Helm Boots Aims To Double Sales While Staying Under The Radar

Helm BootsHelm Boots sells $500 boots online and at its retail store in Austin, Texas. The six-year-old company’s attention to construction and design have made regular customers out of celebrities and local influencers, including an architect in Seattle and eye doctor in Oklahoma.

After receiving an investment in the business, Helm Boots founder and CEO Joshua Bingaman hired Austin-based ad agency nFusion. The agency is tasked with doubling ecommerce sales over the next year, which account for half of all sales now, while keeping the brand authentic.

That means focusing on organic engagement over paid media.

Although Bingaman had worked with PR agencies at Helm before, he found that those placements “haven’t moved the needle as much as our organic relationships, where a sports guy or movie star or musician buys it and has a story of how they personally found it.”

A huge, over-the-top advertising campaign wasn’t in the retailer’s budget, nor did it fit its ethos.

“We’re not looking to change our marketing strategy, but to make it more robust and more targeted,” Bingaman said.

The typical Helm customer is creative, high-income and most likely an influencer.

“People are buying Helm now because it’s not a well-known brand, “ said Matt Huser, managing director of nFusion. “The more we keep Helm a discoverable brand, the better position we’ll be in.”

Helm’s product doesn’t appeal to the masses, so it needed a tightly targeted approach to digital media. nFusion, which claims to use an “audience-first approach,” Huser explained, worked with Helm to create personas of the Helm customers.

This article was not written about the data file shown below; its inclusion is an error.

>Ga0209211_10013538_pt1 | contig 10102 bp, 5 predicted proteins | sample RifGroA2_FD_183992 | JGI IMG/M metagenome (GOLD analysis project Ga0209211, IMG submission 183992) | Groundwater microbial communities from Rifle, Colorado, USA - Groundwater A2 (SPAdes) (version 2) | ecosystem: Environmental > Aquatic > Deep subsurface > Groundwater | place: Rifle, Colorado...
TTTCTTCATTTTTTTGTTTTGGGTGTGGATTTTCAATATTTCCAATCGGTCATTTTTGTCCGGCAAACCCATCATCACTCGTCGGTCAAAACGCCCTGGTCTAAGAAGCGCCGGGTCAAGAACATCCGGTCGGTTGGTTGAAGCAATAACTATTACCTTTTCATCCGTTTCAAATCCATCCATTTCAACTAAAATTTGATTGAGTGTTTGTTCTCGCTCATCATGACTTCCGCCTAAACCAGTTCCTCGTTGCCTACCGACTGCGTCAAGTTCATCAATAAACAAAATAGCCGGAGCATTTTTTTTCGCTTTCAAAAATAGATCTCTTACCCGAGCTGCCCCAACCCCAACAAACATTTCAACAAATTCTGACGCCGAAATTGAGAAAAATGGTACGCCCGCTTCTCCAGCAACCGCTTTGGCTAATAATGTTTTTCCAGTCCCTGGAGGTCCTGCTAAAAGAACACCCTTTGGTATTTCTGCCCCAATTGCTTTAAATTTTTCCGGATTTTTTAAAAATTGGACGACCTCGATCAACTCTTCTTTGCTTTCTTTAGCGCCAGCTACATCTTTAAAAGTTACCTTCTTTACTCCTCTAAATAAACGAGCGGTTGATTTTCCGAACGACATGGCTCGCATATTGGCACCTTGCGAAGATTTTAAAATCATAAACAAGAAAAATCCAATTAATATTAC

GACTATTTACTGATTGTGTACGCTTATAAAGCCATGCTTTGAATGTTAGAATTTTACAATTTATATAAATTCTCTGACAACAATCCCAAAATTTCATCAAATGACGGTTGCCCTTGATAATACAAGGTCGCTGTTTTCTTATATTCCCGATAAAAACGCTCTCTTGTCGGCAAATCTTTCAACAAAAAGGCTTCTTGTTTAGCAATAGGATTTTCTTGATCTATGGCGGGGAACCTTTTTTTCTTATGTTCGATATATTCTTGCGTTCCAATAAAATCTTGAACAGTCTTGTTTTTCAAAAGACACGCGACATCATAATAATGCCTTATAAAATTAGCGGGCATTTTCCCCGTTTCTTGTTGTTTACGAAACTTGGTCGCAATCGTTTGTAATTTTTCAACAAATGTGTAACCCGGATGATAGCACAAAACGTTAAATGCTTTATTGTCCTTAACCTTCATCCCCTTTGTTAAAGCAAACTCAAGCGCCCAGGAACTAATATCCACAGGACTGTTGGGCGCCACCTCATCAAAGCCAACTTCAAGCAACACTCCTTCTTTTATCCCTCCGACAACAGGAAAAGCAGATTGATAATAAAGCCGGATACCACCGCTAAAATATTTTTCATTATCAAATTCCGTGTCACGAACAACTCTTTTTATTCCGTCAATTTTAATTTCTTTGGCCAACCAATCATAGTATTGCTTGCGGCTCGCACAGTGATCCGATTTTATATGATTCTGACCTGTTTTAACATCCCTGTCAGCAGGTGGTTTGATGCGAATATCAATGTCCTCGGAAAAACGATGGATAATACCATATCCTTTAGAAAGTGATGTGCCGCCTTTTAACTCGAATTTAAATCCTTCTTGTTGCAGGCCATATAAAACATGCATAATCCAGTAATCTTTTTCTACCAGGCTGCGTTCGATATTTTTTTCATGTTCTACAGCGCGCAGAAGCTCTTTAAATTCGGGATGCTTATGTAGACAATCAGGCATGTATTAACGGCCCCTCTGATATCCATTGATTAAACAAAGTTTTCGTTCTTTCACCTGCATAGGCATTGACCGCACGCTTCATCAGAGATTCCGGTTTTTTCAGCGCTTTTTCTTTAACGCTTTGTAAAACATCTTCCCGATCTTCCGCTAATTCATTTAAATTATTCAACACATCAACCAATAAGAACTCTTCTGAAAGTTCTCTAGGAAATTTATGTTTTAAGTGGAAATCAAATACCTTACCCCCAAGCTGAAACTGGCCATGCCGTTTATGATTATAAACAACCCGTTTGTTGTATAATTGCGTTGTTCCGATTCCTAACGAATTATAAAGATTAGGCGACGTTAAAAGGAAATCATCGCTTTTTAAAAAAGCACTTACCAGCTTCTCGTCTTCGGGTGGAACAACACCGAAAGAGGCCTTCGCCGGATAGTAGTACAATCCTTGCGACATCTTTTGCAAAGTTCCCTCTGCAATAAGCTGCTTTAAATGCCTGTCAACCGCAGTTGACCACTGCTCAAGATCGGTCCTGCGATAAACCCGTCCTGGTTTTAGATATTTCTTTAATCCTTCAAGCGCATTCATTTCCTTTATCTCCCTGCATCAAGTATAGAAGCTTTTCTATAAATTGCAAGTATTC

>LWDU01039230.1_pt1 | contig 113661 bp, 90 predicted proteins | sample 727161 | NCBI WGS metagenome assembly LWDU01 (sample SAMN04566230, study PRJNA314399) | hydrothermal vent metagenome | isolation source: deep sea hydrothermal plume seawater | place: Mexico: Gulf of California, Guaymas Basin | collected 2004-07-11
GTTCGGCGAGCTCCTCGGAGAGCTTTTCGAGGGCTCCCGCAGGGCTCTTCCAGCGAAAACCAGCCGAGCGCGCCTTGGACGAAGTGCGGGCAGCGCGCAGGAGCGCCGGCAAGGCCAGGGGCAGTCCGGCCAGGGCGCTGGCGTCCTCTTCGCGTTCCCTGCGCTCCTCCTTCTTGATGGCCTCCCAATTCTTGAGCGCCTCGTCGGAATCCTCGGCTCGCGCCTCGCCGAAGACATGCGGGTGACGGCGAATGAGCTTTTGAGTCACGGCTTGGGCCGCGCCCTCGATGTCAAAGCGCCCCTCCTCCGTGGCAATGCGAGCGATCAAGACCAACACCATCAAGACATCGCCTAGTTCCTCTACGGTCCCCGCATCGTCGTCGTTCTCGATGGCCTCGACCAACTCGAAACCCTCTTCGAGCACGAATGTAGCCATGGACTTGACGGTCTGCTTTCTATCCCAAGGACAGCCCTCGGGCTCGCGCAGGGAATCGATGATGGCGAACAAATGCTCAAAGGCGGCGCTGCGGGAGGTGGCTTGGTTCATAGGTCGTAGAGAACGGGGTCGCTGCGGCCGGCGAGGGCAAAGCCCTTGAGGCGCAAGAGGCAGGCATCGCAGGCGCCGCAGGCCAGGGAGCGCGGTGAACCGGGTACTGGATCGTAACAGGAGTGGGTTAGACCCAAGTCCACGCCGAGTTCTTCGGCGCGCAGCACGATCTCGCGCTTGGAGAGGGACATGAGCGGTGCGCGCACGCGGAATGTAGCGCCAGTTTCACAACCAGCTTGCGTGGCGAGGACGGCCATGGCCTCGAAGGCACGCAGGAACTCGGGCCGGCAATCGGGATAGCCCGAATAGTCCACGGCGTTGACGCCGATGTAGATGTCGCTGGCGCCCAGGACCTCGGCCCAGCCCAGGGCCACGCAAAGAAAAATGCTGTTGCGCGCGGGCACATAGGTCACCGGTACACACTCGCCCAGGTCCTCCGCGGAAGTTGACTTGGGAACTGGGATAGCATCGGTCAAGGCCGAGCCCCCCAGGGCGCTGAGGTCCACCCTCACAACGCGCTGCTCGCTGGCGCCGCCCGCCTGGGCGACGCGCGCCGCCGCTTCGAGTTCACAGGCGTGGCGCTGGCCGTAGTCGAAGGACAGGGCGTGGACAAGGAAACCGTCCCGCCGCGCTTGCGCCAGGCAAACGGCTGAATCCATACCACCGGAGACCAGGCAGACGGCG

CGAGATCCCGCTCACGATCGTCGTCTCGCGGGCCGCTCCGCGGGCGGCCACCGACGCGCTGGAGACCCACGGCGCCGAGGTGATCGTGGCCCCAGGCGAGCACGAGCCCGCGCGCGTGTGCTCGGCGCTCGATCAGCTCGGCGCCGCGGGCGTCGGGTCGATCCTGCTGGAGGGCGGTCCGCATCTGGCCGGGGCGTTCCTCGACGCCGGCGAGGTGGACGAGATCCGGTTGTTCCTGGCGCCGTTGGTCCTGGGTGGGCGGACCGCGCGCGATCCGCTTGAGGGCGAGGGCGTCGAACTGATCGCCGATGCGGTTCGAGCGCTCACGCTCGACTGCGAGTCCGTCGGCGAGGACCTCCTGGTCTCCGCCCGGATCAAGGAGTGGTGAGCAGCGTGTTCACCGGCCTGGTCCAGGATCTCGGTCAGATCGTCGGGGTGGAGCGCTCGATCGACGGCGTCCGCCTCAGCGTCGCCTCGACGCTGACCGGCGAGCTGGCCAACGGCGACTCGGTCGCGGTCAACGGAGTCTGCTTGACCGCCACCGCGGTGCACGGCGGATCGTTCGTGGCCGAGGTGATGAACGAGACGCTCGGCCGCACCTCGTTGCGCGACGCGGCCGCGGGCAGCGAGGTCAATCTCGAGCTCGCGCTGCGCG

Bingaman added precise loyalty data the company had gathered thanks to the foresight of a sales associate who used to work at Barney’s. He suggested that Helm send out thank-you notes to its top customers of the year, which revealed interesting patterns of locations and professions it used to create those personas – like architects and eye doctors.

Now that it’s created personas, nFusion is reaching potential customers through a mix of organic and paid media.

It made the brand more easily discoverable by optimizing the website and creating content via a blog. It’s also set up social media monitoring to keep track of the two key ways Helm customers find out about the brand: from people in the fashion industry and from enthusiastic wearers of Helm shoes.

nFusion is adding some paid social and product listings to that mix and will soon launch a retargeting campaign as well. The idea is to make small tests and adjust the plan quickly according to what works and what doesn’t, Huser said.

A big part of Helm’s strategy involves influencers but it’s not influencer marketing, where Helm pays for social media posts. Instead, it gifts boots to people who might fit with the brand and hope they become evangelists.

On social, the biggest focus for nFusion and Helm is Instagram, where the agency will tally up interactions.

“It tends to be more visual and more focused on peoples’ passions versus the junk you get on Facebook, and tends to be a more discerning audience than you get on Facebook,” Huser summed up.

By focusing on organic engagement and building on that with paid media, nFusion can cultivate Helms’ brand “from the bottom up,” Huser said.

“We believe that brands today are built from a collection of experiences people have, not a huge advertising campaign,” Huser said. “People see through paid advertising, but if they’re interacting with a brand through content on platforms where they’re already consuming content, it feels more authentic.”

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